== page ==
Remember the old days, when a son would follow in his dad's footsteps and work in the local factory (or mine, etc.) — and work there for the rest of his life (maybe for 40 or 50 years) — until eventually, he would pass the torch — whereas his son would then later do the same thing?

Nowadays it seems, people don't take jobs and stick around for every long — and "job-hopping" is not only the new norm, but many employers now see this as a positive trait in job candidates. (It used to be, job-hopping was viewed as a sign of irresponsibility and a lack of commitment and loyalty).

From the Bureau of Labor Statistics' last JOLTS report (Job Openings and Labor Turnover Summary): "Over the 12 months ending in December 2014, hires totaled 58.3 million and separations totaled 55.4 million, yielding a net employment gain of 2.9 million. These figures include workers who may have been hired and separated more than once during the year."

To put this into perspective: The Bureau of Labor Statistics says we have a labor force of 155.5 million workers. So that means, on average, over the course of one year, well over 1/3 of the entire labor force is playing Musical Chairs with churn in the labor market. Could this be because of the dramatic rise in “temp workers” and "independent contractors"?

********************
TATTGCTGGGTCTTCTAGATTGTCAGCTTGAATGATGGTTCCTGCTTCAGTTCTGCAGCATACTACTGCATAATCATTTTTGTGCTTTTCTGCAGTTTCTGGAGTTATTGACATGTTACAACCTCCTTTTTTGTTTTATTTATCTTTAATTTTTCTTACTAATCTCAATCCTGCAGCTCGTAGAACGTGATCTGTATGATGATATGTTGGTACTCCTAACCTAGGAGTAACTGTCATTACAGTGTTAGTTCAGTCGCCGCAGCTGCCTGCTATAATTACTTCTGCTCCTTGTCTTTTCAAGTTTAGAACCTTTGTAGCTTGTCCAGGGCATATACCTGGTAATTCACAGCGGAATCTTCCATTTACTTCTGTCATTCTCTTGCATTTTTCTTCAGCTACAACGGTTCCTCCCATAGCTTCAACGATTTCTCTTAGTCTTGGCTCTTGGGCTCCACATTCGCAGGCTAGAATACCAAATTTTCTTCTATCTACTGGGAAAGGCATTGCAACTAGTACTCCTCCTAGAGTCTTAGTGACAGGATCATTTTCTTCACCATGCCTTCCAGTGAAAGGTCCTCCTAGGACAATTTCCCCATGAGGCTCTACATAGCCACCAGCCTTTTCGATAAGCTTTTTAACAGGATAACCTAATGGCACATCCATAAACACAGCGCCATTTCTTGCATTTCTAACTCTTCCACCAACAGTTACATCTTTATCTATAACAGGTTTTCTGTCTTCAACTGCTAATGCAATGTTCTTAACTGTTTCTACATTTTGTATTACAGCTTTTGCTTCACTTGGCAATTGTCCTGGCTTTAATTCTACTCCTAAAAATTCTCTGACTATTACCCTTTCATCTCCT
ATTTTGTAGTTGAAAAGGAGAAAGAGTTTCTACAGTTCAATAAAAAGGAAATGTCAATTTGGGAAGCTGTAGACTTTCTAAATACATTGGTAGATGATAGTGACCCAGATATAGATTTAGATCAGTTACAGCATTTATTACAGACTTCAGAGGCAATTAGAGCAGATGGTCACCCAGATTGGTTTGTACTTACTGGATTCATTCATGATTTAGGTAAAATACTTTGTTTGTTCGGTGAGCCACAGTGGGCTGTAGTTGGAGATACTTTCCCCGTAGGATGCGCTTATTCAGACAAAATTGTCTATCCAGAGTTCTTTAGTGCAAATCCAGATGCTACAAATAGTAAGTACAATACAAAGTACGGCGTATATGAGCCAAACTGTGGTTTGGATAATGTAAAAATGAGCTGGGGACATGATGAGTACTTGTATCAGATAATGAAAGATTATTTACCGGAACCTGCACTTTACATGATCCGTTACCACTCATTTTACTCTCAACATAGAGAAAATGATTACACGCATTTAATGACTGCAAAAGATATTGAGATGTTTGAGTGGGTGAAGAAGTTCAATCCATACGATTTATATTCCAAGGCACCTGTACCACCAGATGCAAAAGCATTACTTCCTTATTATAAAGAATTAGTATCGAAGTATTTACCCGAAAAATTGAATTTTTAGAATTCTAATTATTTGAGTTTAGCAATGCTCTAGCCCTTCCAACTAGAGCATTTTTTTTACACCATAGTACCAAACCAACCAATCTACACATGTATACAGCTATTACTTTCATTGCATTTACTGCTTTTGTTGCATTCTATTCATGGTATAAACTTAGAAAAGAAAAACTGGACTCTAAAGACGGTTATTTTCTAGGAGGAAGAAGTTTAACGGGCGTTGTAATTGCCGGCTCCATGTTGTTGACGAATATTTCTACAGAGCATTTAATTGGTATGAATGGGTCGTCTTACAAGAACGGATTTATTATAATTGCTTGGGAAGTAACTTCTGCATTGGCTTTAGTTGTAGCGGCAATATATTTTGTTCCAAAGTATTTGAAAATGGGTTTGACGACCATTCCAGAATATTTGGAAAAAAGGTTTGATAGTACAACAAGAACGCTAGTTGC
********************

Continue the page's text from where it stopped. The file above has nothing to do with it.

Even with budget cuts (and excluding the U.S. military and Post Office), the U.S. government is still (and always has been) America's largest job creator , currently with about 2.1 million employees (Even though Speaker John Boehner always insists that "government doesn't create jobs.")

Walmart is the largest private sector employer with more than 1.4 million U.S. employees. (A Reuters survey of 52 stores run by the largest U.S. private employers showed that 27 of them were only hiring temporary workers — including America's largest employer, who Walmart calls "flexible associates").

America's second largest private sector employer is a temp agency called Kelly Services, which provided employment to 555,000 employees in 2014. (Then there's McDonald's with 440,000 employees in the U.S. and UPS with 344,000 employees in the U.S.)